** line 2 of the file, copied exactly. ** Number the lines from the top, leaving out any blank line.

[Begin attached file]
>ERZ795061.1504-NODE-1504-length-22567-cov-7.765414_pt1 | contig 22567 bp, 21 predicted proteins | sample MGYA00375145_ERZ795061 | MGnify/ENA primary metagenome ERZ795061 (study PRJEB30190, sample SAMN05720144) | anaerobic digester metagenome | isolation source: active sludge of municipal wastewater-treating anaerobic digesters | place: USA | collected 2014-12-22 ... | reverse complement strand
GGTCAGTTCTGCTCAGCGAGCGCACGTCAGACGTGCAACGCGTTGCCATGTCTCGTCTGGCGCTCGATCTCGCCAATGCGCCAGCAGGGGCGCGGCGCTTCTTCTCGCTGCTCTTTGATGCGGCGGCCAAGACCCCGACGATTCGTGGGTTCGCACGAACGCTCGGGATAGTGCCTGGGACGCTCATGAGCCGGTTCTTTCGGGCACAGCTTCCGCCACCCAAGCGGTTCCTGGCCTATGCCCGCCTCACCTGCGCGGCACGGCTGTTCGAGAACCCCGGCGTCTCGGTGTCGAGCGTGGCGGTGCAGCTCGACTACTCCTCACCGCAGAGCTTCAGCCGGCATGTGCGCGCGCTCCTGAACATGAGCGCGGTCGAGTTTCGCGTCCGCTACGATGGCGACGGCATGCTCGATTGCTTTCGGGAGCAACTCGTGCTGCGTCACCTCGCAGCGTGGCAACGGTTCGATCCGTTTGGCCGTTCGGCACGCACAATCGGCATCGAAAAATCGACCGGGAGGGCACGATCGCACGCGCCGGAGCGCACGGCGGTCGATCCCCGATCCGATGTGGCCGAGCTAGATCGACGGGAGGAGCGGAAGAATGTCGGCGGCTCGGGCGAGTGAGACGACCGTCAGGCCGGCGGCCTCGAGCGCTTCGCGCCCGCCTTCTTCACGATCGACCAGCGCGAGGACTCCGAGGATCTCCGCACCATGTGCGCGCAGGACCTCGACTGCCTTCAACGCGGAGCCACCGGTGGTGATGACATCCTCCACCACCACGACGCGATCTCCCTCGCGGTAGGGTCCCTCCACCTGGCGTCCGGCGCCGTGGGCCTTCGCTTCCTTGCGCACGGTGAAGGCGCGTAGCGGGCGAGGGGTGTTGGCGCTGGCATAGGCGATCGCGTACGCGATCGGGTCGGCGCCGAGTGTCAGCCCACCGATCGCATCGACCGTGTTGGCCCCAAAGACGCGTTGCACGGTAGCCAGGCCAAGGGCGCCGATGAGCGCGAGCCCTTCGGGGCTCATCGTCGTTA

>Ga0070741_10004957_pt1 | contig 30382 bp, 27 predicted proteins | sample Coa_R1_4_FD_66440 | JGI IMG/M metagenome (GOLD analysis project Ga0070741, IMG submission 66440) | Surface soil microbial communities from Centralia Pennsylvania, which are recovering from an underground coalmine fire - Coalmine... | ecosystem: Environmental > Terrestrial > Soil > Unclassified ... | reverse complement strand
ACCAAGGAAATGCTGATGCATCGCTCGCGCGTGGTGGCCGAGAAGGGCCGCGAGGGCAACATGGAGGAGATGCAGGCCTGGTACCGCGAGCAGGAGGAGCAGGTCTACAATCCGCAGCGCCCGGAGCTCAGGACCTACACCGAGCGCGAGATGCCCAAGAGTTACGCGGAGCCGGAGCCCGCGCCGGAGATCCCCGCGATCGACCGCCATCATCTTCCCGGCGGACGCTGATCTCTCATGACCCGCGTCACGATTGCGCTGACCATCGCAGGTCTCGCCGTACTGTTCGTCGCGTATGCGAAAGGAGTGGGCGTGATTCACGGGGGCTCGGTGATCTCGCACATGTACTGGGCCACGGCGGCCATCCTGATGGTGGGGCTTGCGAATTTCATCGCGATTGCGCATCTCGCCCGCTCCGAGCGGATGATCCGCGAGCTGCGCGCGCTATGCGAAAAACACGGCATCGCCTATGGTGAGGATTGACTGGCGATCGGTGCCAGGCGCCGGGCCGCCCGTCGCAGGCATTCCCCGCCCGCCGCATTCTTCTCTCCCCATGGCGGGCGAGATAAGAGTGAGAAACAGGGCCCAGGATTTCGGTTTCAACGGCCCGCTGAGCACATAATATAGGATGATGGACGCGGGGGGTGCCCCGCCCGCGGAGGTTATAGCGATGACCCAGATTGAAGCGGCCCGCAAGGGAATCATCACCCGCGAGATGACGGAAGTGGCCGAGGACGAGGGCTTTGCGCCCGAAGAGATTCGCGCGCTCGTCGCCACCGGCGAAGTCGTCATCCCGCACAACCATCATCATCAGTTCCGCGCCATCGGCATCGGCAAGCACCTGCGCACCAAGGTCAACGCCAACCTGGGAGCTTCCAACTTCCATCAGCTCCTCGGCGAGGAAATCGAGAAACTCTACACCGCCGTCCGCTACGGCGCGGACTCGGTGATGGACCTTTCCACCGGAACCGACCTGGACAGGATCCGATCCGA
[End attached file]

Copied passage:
GGTCAGTTCTGCTCAGCGAGCGCACGTCAGACGTGCAACGCGTTGCCATGTCTCGTCTGGCGCTCGATCTCGCCAATGCGCCAGCAGGGGCGCGGCGCTTCTTCTCGCTGCTCTTTGATGCGGCGGCCAAGACCCCGACGATTCGTGGGTTCGCACGAACGCTCGGGATAGTGCCTGGGACGCTCATGAGCCGGTTCTTTCGGGCACAGCTTCCGCCACCCAAGCGGTTCCTGGCCTATGCCCGCCTCACCTGCGCGGCACGGCTGTTCGAGAACCCCGGCGTCTCGGTGTCGAGCGTGGCGGTGCAGCTCGACTACTCCTCACCGCAGAGCTTCAGCCGGCATGTGCGCGCGCTCCTGAACATGAGCGCGGTCGAGTTTCGCGTCCGCTACGATGGCGACGGCATGCTCGATTGCTTTCGGGAGCAACTCGTGCTGCGTCACCTCGCAGCGTGGCAACGGTTCGATCCGTTTGGCCGTTCGGCACGCACAATCGGCATCGAAAAATCGACCGGGAGGGCACGATCGCACGCGCCGGAGCGCACGGCGGTCGATCCCCGATCCGATGTGGCCGAGCTAGATCGACGGGAGGAGCGGAAGAATGTCGGCGGCTCGGGCGAGTGAGACGACCGTCAGGCCGGCGGCCTCGAGCGCTTCGCGCCCGCCTTCTTCACGATCGACCAGCGCGAGGACTCCGAGGATCTCCGCACCATGTGCGCGCAGGACCTCGACTGCCTTCAACGCGGAGCCACCGGTGGTGATGACATCCTCCACCACCACGACGCGATCTCCCTCGCGGTAGGGTCCCTCCACCTGGCGTCCGGCGCCGTGGGCCTTCGCTTCCTTGCGCACGGTGAAGGCGCGTAGCGGGCGAGGGGTGTTGGCGCTGGCATAGGCGATCGCGTACGCGATCGGGTCGGCGCCGAGTGTCAGCCCACCGATCGCATCGACCGTGTTGGCCCCAAAGACGCGTTGCACGGTAGCCAGGCCAAGGGCGCCGATGAGCGCGAGCCCTTCGGGGCTCATCGTCGTTA